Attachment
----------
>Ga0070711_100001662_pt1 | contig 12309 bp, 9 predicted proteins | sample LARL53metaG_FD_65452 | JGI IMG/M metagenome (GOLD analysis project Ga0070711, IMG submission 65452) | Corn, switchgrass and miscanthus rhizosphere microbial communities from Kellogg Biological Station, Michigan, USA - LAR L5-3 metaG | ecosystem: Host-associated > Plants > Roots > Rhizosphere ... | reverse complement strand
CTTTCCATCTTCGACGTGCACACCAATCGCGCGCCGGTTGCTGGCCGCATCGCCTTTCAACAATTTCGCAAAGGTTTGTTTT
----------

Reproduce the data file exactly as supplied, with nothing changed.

>Ga0070711_100001662_pt1 | contig 12309 bp, 9 predicted proteins | sample LARL53metaG_FD_65452 | JGI IMG/M metagenome (GOLD analysis project Ga0070711, IMG submission 65452) | Corn, switchgrass and miscanthus rhizosphere microbial communities from Kellogg Biological Station, Michigan, USA - LAR L5-3 metaG | ecosystem: Host-associated > Plants > Roots > Rhizosphere ... | reverse complement strand
CTTTCCATCTTCGACGTGCACACCAATCGCGCGCCGGTTGCTGGCCGCATCGCCTTTCAACAATTTCGCAAAGGTTTGTTTT